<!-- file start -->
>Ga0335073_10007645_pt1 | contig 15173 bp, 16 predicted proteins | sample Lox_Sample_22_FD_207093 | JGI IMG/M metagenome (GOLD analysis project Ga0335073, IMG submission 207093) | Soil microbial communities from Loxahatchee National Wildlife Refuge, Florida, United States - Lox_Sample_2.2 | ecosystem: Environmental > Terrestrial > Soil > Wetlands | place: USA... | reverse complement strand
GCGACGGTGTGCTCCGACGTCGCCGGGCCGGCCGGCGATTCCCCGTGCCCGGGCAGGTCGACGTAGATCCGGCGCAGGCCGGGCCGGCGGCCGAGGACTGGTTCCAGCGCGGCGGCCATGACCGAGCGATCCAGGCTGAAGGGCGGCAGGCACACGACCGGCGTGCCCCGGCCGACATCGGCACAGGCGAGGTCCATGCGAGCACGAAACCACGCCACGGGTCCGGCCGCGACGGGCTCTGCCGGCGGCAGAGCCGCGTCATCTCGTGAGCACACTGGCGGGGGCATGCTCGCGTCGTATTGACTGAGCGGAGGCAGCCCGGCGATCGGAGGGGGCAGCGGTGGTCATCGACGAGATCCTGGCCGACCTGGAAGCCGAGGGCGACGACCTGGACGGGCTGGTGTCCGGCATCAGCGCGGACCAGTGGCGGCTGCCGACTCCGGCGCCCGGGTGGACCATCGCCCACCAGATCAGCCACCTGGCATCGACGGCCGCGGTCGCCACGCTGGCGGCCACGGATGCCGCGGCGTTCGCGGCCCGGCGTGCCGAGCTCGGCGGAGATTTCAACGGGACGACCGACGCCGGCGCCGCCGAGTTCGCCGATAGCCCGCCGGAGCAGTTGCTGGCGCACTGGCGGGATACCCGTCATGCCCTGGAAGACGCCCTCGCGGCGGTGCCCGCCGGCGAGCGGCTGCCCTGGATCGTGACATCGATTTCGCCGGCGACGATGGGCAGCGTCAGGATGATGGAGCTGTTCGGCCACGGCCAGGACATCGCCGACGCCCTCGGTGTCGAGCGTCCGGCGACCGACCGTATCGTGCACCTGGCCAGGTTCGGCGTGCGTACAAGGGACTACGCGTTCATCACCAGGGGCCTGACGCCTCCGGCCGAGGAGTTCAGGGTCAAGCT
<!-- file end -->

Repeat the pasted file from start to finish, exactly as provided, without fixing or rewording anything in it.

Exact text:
>Ga0335073_10007645_pt1 | contig 15173 bp, 16 predicted proteins | sample Lox_Sample_22_FD_207093 | JGI IMG/M metagenome (GOLD analysis project Ga0335073, IMG submission 207093) | Soil microbial communities from Loxahatchee National Wildlife Refuge, Florida, United States - Lox_Sample_2.2 | ecosystem: Environmental > Terrestrial > Soil > Wetlands | place: USA... | reverse complement strand
GCGACGGTGTGCTCCGACGTCGCCGGGCCGGCCGGCGATTCCCCGTGCCCGGGCAGGTCGACGTAGATCCGGCGCAGGCCGGGCCGGCGGCCGAGGACTGGTTCCAGCGCGGCGGCCATGACCGAGCGATCCAGGCTGAAGGGCGGCAGGCACACGACCGGCGTGCCCCGGCCGACATCGGCACAGGCGAGGTCCATGCGAGCACGAAACCACGCCACGGGTCCGGCCGCGACGGGCTCTGCCGGCGGCAGAGCCGCGTCATCTCGTGAGCACACTGGCGGGGGCATGCTCGCGTCGTATTGACTGAGCGGAGGCAGCCCGGCGATCGGAGGGGGCAGCGGTGGTCATCGACGAGATCCTGGCCGACCTGGAAGCCGAGGGCGACGACCTGGACGGGCTGGTGTCCGGCATCAGCGCGGACCAGTGGCGGCTGCCGACTCCGGCGCCCGGGTGGACCATCGCCCACCAGATCAGCCACCTGGCATCGACGGCCGCGGTCGCCACGCTGGCGGCCACGGATGCCGCGGCGTTCGCGGCCCGGCGTGCCGAGCTCGGCGGAGATTTCAACGGGACGACCGACGCCGGCGCCGCCGAGTTCGCCGATAGCCCGCCGGAGCAGTTGCTGGCGCACTGGCGGGATACCCGTCATGCCCTGGAAGACGCCCTCGCGGCGGTGCCCGCCGGCGAGCGGCTGCCCTGGATCGTGACATCGATTTCGCCGGCGACGATGGGCAGCGTCAGGATGATGGAGCTGTTCGGCCACGGCCAGGACATCGCCGACGCCCTCGGTGTCGAGCGTCCGGCGACCGACCGTATCGTGCACCTGGCCAGGTTCGGCGTGCGTACAAGGGACTACGCGTTCATCACCAGGGGCCTGACGCCTCCGGCCGAGGAGTTCAGGGTCAAGCT